The cheapest flight from my home country of Australia to Panama ended up being a 50 hour marathon, which was made all the more brutal by the fact that I went to the airport in Brisbane straight after Earth Frequency Festival. By the time I arrived at my hostel in Panama City I was delirious but neither the oppressive humidity nor the rampaging construction crew outside the window doing their best Psychovsky rendition kept me awake.
I’d come to Panama for Tribal Gathering, a festival that takes place over three weeks on a beach in the Caribbean. The organizers bring in aboriginal tribespeople from all over the world to run workshops on various aspects of indigenous art and culture, as well as shamanic ceremonies using a variety of sacred psychedelic plants. Other non-indigenous run workshops feature during the first two weeks of the festival as well, after which there are five days of electronic music or a “modern dance ritual of the psychedelic tribe”, as the festival’s website puts it.
After a decent sleep my two friends and I grabbed some supplies from the supermarket and caught the bus towards the Caribbean side of the country. The piles of rubbish and the obtrusive Coca Cola billboards didn’t tarnish my appreciation of the picturesque landscapes we were driving through, however the American guy seated a few rows back bragging loudly about his extensive experience with Ayahuasca and how spiritually enlightened he was to the poor bastard who’d chosen a seat next to him did make me feel a little apprehensive about the forthcoming weeks.
The steadily increasing volume of the bus driver’s salsa music eventually drowned out this drivel however, and any negativity I was feeling evaporated when we finally arrived at the festival site – which was stunning – and reminded me a lot of a Windows ’98 desktop background. The two half naked surfer guys at the gate had definitely ripped one too many billies before the bus arrived and needed a considerable amount of help locating my name on the list and fastening my wrist band.
The first few days were of the festival were pretty quiet. We spent some time exploring the nearby beaches and jungle and got used to being woken up by screaming monkeys outside our tents each morning. More people arrived each day and the atmosphere was peaceful. I was struck by the seemingly effortless harmony between the tribespeople and everyone else in the festival. The cohesion between such heterogeneous groups of individuals is something that always impresses me about psychedelic festivals, and Tribal Gathering was exemplary in this regard.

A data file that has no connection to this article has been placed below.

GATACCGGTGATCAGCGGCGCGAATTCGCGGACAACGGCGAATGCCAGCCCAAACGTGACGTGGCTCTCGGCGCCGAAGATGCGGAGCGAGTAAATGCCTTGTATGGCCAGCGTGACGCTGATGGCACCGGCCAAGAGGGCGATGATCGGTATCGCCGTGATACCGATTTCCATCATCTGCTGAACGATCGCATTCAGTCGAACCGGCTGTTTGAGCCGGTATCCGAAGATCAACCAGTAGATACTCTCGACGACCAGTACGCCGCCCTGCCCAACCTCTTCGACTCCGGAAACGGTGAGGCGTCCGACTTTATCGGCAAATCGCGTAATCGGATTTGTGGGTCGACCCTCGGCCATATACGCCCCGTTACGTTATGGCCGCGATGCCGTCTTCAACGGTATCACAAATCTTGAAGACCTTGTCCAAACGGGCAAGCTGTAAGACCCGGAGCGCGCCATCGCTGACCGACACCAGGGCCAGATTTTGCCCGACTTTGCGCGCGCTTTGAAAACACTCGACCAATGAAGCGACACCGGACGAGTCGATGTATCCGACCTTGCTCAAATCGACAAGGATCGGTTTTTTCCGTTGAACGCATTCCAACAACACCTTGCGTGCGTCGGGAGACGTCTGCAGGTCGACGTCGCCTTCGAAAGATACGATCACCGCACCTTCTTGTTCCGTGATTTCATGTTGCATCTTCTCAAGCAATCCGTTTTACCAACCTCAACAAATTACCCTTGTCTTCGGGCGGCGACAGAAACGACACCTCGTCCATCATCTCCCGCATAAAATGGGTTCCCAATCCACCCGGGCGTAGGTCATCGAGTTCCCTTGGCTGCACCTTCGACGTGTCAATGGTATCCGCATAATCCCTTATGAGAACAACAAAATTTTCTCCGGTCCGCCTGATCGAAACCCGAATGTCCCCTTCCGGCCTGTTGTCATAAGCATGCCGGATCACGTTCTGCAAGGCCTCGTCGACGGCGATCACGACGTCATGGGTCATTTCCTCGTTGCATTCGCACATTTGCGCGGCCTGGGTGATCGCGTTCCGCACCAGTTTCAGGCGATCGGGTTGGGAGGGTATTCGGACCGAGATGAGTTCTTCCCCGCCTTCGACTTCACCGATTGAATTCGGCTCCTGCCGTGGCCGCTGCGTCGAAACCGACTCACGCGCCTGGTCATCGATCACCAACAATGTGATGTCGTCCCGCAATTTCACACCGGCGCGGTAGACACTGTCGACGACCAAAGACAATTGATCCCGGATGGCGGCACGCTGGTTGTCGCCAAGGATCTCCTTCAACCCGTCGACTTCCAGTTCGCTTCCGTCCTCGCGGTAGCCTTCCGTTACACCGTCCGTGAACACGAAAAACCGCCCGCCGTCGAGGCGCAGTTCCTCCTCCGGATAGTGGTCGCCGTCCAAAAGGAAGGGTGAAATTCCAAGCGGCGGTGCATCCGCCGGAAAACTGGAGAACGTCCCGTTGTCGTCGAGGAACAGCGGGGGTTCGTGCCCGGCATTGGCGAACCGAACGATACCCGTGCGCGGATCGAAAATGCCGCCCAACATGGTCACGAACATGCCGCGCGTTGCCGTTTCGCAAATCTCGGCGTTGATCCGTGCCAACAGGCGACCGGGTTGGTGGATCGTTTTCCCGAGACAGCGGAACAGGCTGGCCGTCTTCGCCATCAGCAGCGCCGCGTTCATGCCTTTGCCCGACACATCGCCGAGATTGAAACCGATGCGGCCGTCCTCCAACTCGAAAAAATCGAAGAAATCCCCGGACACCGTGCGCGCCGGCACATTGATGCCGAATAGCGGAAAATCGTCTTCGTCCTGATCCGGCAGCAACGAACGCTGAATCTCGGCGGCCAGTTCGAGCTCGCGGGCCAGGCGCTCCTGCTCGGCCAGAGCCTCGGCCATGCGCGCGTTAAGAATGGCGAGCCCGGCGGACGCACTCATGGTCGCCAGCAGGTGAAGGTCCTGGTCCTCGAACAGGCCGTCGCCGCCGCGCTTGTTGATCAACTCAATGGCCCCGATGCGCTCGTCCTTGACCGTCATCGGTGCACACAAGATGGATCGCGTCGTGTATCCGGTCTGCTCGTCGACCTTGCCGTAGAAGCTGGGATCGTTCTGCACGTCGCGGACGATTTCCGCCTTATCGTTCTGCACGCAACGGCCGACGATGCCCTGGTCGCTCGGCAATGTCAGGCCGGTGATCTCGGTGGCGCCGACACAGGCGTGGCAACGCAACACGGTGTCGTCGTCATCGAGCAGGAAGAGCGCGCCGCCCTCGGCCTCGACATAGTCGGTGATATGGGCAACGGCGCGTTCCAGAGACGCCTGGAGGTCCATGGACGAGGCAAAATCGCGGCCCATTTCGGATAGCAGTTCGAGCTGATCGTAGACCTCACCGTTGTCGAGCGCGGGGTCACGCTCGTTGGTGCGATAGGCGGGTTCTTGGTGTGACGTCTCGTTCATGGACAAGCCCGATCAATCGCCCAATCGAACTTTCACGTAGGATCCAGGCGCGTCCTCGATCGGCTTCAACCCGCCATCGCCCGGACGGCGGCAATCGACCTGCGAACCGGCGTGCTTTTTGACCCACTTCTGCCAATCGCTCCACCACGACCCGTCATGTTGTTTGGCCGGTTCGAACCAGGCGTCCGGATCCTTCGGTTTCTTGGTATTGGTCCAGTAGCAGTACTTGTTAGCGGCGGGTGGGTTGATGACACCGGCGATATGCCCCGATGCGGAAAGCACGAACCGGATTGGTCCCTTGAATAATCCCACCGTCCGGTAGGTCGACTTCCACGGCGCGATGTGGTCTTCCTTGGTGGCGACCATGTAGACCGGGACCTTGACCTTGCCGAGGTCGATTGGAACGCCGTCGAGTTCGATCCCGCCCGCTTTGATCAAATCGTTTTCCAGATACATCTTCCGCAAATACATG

I was also impressed by the effort people put into building their camps; unlike other psychedelic festivals I’ve been to which usually last just than four or five days, here we had three whole weeks, which meant lot of people were bustling around industriously with machetes, dragging bits of driftwood and bunches of palm fronds back and forth and erecting impressive makeshift shade shelters.
We heard rumors about snakes, crocodiles, an impending monsoon and bricks of cocaine washing ashore from Colombian smuggler boats, however none of these things were yet to materialize. There was however, a persistent population of fearless and territorial crabs inhabiting our campsite.
Relaxing days passed by and I spent a lot of my time either doing workshops or lying in a hammock. I enjoyed browsing the tribal markets and learning about Kanayuna body painting, Kalingo carving and other such things, but one of my favorite sessions was an “ecstatic dance” workshop, which was just a group of people dancing to Goa Trance played through tiny speakers and an Israeli woman yelling, “breathe… feel the energy!” into a microphone at the front of the group. After a while she turned the music off and asked everyone to lay down with eyes closed, then walked around with a didgeridoo, blasting loud notes in people’s ears as she passed by. I’m not sure what the idea was but it was entertaining.
After several consecutive nights of waking up to the sounds of screams and howls coming from the ceremonial grounds which were not far from our campsite, I attended an information session being run by the Shipibo tribe from Peru. The shaman, Francisco, stood timidly before us with his hands clasped together resting against his stomach. Speaking softly he told us that Ayahuasca was a medicine and not a drug, and while ceremonies could often be difficult or confronting experiences the effect of “Mother Aya” was to cleanse and heal, that it would open our consciousness’s and help to foster a deeper appreciation and sense of connection to the earth. I signed up.
I fasted and rested a lot in the following days as per Francisco’s instructions. When the time came a few hours after sunset I grabbed my sleeping mat and water bottle, covered myself in mosquito repellant and followed Francsico and my fellow psychonauts quietly into the jungle.